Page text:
How do you know what rent you can afford? Because you’ve (hopefully) written a solid restaurant business plan that includes costs and sales projections.

Chiavari recommended finding an existing restaurant space to lease. It can save you a lot of money and effort. “We went into a second generation space, so we had a lot of the big things — prep tables, sinks, the hood — and they were in really good shape, so we didn’t have to do any construction. Really, the only things we were buying was cooking equipment, refrigeration and tables and chairs.”

Learn a new operational model

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Transitioning from the service model of a food truck to a full-service restaurant and bar can be very difficult, says Eric Silverstein, founder of the Peached Tortilla. (Photo: Eric Silverstein)

Running a brick-and-mortar restaurant is very different from running a food truck, noted Eric Silverstein, founder of The Peached Tortilla in Austin, Texas.

Transitioning from the fast-casual service model of a truck to a full-service restaurant and bar required learning an entirely new service sequence, he said. It’s not as simple as just taking an order and delivering it out the next window. In a restaurant, timing is a lot more critical and there are far more systems in place that have to be considered, such as when to fire tickets, when to take drink and appetizer orders and more.

Operational tasks such as restaurant inventory also become must-dos.

The good news, said Silverstein: “Once you get it down, it’s easier to run a restaurant than a food truck.”

Leverage the synergy

Consider the impact a permanent location may have on your food truck business — and vice versa.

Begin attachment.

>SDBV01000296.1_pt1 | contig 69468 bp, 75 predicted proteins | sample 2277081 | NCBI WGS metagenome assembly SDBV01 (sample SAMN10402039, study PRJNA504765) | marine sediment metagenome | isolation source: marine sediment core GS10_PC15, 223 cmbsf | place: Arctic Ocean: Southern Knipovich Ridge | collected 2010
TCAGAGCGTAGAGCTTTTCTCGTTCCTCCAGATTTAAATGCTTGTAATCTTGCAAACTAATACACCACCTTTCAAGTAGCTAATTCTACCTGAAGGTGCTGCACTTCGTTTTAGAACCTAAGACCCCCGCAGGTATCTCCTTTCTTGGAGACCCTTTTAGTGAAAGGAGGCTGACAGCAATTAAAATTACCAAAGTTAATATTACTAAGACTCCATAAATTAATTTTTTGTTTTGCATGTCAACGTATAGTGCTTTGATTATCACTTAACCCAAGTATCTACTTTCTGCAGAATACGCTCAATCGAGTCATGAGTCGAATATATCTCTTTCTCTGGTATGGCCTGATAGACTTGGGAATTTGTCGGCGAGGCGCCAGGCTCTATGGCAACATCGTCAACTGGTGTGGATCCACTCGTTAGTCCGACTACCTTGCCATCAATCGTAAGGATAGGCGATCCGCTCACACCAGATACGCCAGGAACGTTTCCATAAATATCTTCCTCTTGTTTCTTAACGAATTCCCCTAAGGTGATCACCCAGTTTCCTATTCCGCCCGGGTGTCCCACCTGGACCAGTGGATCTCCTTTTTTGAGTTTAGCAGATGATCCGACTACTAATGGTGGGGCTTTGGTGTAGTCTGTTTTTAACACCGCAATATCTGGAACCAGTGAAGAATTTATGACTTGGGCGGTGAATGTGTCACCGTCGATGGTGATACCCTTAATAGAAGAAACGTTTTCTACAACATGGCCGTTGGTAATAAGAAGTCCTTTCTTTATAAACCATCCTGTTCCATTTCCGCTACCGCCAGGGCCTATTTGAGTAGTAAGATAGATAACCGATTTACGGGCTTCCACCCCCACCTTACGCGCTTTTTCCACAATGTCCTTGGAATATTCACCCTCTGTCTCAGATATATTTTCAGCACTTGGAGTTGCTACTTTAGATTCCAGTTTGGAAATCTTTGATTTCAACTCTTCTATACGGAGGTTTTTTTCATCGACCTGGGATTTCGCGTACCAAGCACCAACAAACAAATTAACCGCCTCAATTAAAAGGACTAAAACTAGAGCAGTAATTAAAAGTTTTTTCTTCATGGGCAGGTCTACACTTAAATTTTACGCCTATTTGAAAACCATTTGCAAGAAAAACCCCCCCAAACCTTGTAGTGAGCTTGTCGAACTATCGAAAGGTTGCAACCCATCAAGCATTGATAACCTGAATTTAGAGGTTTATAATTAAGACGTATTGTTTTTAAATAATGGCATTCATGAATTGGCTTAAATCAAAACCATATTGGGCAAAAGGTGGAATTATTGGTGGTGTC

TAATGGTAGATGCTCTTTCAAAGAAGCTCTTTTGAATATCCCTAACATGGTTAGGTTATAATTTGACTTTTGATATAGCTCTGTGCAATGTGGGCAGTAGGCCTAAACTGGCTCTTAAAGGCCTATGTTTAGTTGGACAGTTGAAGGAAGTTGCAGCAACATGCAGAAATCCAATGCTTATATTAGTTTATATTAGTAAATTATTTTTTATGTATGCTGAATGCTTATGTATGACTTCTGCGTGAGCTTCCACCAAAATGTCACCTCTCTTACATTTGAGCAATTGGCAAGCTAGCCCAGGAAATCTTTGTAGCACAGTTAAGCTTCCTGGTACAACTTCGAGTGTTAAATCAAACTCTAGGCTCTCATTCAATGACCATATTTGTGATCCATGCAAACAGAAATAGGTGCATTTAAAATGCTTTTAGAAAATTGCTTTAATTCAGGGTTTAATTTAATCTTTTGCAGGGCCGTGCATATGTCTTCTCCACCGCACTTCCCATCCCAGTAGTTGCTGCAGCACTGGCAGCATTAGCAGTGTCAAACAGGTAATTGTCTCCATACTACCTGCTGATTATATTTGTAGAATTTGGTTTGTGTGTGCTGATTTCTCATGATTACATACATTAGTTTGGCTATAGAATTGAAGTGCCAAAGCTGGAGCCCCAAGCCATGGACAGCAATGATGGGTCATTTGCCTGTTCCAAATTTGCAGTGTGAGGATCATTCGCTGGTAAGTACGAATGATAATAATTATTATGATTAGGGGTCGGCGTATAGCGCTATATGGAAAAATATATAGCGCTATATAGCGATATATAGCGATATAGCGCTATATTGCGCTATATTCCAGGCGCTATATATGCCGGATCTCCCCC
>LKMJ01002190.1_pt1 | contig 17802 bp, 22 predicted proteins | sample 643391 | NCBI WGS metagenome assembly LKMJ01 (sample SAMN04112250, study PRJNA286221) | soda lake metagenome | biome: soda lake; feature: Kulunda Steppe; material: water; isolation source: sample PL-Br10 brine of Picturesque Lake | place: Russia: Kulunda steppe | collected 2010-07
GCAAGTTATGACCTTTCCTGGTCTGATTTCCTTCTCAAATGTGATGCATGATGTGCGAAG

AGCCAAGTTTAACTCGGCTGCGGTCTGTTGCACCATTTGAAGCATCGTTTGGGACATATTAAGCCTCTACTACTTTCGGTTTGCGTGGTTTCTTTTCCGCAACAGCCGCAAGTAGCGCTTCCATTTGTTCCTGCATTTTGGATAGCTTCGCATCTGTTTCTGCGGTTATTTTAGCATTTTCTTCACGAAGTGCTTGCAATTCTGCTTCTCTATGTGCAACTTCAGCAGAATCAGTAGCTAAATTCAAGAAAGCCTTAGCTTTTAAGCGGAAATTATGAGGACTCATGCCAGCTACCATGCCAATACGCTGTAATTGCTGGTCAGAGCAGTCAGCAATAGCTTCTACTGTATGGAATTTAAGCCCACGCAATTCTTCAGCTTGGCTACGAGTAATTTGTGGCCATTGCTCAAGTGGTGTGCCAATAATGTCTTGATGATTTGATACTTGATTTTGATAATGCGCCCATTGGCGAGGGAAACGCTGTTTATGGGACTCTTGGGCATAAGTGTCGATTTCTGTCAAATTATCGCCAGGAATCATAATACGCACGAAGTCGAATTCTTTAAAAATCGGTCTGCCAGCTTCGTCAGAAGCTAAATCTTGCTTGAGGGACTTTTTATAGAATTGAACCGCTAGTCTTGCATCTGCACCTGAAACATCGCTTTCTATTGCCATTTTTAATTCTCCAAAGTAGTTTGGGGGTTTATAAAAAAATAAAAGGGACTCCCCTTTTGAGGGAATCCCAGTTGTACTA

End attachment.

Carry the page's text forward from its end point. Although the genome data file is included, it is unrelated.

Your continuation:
Many truck owners decide to scale back the truck side of the business to focus on the restaurant, using their vehicle as a marketing tool or for catering special events rather than as a regular source of revenue.

But it’s not always an either-or scenario. Skillet leverages its food truck commissary as a prep kitchen for both the food truck and the restaurants. By having the commissary prep food for all four kitchens, they’ve been able to maintain a great deal of control over their product, Pendergast said. “We do all of our sauces from scratch, so instead of allowing one chef to add a little bit more sugar, our commissary cooks it all, so it’s the same recipe every time.”

Organize your processes — and your people

When you decide you are ready to make the move, “Make sure you have all your ducks in a row,” advised Chiavari.

As your empire expands, the number of variables that must be controlled grows. “You’re adding more staff and more responsibilities,” he said.

“Definitely make sure you have the right people and processes in place to help you move forward and keep everything running smoothly.” -Brett Chiavari

For example, Chiavari has an executive chef who runs the kitchen and handles 95 percent of the prep work for the two food trucks. The restaurant kitchen preps everything so the truck managers can come in, grab what’s on the shelves and hit the road after doing a requisition sheet.

“I’m learning every day on how we can do better and how we can improve and keep our customers coming back for more.”

Related: How to Recruit the Best Restaurant Employees